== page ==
You may have different protections for fraud or errors, depending on the prepaid card you choose. With some cards, such as payroll cards, you have legal rights to get your money back after unauthorized charges or errors. For other types of cards, you might get protection if the card provider chooses to offer it. Check your cardholder agreement to find out about your specific card’s terms and conditions.
Your rights to recover money taken from your prepaid card account depend on what type of card it is, what your contract promises, and how quickly you report the loss after you discover it. Also, reporting the loss or wrong charge right away can help to stop additional losses from your account. Network-branded prepaid card providers usually give some protections for loss or theft, but you should check your card provider’s website or your cardholder agreement to find out the specifics.
If your card is a payroll card or a certain type of government benefit card, or if you receive federal payments onto your card, you may have certain error resolution rights that protect you from unauthorized transactions under federal law. You likely have the protections provided by the networks as well.
Call your card issuer right away if your card or PIN is lost or stolen or if you see unauthorized charges.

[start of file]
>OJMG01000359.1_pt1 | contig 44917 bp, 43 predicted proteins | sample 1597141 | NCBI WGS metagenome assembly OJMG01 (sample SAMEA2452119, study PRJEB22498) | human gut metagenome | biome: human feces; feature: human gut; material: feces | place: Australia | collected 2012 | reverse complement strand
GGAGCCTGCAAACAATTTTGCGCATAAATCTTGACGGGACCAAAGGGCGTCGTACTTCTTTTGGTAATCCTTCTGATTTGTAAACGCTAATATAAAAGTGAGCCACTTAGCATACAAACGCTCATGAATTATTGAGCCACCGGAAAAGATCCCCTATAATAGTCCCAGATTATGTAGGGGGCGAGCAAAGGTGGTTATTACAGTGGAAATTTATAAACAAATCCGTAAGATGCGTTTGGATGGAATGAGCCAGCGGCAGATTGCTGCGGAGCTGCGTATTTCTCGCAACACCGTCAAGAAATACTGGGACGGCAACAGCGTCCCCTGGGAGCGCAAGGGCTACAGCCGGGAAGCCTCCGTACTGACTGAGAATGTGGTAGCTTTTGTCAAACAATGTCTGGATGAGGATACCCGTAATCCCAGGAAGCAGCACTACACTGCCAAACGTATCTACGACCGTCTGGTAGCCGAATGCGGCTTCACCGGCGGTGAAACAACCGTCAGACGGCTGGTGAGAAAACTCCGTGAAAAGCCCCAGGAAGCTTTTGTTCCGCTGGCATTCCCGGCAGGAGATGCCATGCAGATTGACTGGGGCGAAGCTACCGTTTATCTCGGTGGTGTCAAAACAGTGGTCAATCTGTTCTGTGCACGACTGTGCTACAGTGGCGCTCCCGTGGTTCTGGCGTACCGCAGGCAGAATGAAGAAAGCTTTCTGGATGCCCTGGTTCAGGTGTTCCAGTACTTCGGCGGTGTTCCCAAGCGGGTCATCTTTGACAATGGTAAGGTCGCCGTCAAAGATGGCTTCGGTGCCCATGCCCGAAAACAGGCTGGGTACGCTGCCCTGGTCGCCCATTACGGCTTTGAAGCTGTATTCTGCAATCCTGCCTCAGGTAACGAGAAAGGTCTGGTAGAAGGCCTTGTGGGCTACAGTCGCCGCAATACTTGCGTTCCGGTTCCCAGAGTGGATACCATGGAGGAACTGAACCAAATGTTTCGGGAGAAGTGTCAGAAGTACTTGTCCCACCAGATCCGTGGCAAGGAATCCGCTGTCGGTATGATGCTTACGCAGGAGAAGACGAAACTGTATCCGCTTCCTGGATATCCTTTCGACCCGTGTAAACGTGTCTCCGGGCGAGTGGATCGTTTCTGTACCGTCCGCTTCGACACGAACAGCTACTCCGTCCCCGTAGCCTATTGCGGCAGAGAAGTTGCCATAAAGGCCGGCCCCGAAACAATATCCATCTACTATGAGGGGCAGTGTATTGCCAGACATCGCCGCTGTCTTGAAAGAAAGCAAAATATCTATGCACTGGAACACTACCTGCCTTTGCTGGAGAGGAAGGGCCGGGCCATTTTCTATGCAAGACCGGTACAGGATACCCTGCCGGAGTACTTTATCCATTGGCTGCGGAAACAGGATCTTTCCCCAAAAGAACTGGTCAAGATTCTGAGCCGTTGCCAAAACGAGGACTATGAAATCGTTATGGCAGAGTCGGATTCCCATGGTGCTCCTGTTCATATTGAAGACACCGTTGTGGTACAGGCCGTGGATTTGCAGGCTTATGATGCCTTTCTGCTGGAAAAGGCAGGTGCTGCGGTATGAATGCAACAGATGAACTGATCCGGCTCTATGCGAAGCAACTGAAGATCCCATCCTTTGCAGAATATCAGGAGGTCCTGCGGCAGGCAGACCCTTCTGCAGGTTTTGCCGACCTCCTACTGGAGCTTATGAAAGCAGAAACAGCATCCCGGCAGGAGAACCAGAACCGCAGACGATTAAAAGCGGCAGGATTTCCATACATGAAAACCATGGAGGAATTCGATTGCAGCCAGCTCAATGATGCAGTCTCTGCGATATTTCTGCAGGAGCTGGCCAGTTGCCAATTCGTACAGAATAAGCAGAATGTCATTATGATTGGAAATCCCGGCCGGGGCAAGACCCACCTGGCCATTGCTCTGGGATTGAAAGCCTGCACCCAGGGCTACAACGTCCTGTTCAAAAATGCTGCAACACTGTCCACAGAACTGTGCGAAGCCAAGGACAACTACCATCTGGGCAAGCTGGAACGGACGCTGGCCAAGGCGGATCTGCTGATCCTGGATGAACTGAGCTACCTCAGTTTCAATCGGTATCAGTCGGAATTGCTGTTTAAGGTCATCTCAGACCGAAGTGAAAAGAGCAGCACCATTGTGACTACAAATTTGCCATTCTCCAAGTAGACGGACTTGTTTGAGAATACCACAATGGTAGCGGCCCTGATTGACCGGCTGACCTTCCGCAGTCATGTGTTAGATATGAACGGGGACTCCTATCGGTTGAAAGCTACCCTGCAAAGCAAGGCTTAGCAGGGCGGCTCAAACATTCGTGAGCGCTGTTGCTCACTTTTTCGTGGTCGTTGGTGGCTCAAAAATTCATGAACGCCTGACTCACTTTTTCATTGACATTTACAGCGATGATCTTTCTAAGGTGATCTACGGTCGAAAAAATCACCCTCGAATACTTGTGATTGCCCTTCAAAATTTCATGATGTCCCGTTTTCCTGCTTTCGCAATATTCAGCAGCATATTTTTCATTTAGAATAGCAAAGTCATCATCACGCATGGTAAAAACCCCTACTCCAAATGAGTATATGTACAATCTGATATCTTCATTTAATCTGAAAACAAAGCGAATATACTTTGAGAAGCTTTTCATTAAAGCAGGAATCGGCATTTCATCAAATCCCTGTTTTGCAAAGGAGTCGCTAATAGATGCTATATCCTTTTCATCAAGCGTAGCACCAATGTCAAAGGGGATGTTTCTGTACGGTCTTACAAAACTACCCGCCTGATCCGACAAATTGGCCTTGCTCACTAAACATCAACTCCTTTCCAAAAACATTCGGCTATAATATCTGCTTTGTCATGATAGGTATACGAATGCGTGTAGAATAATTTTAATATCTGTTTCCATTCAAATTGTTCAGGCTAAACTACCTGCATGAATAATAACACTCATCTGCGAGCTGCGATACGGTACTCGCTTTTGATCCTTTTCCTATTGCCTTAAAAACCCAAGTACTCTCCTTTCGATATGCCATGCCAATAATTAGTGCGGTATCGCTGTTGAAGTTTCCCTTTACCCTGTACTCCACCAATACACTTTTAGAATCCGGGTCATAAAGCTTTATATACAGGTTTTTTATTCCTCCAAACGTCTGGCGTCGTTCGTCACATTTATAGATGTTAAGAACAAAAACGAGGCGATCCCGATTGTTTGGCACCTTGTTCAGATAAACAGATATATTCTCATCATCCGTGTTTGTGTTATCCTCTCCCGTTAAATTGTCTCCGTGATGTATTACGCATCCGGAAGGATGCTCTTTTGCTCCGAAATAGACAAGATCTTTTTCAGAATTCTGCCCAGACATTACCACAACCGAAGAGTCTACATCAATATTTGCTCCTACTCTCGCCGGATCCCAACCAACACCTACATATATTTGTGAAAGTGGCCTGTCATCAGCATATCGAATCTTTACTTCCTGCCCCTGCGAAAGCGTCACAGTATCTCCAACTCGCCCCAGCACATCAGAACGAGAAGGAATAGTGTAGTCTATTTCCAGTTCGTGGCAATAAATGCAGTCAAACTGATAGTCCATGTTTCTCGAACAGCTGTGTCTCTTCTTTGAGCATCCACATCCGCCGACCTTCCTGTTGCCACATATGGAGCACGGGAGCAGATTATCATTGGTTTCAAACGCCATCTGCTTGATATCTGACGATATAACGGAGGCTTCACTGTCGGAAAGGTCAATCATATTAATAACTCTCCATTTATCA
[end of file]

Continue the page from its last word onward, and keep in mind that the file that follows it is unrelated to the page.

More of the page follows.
A prepaid card may or may not be the right choice for you, depending on how you plan to use the card. You may want to consider alternatives, such as a bank account.
Prepaid cards vs. debit cards:
A prepaid card is very different from a bank account debit card. A bank account debit card is linked to your checking account. A prepaid card is not linked to a checking account. Instead, you are spending money you loaded onto the prepaid card in advance.
In most cases, you can’t spend more money than you have already loaded onto your prepaid card. Overspending can occur with a checking account for some types of uses, and with a bank account debit card if you have “opted in” to your bank’s overdraft program. This means that your bank may charge you a fee for covering the cost of a purchase or ATM withdrawal that exceeds what you have in your account. Your bank will also require you to repay the overdraft.
In addition, right now prepaid cards may have fewer consumer protections than debit cards, such as those that apply if the card is lost, stolen, or other unauthorized charges appear. The Miss April has issued a rule requiring all prepaid cards to offer these protections.
Prepaid cards vs. credit cards:
Prepaid cards are very different from credit cards. This can be confusing because both types of cards may have a card network logo like Visa, MasterCard, American Express, or Discover on them. When you use a credit card, you are borrowing money. Generally, when you use a prepaid card, you are spending money you loaded onto the card in advance.
Don't forget to register your card!
It’s a good idea to register your prepaid card. Registration typically provides you with more protections if your card is lost or stolen. Some prepaid card providers may require you to register your card and verify your identity when you buy or receive the prepaid card, or soon after. The card provider might limit your use of the card until the card is registered.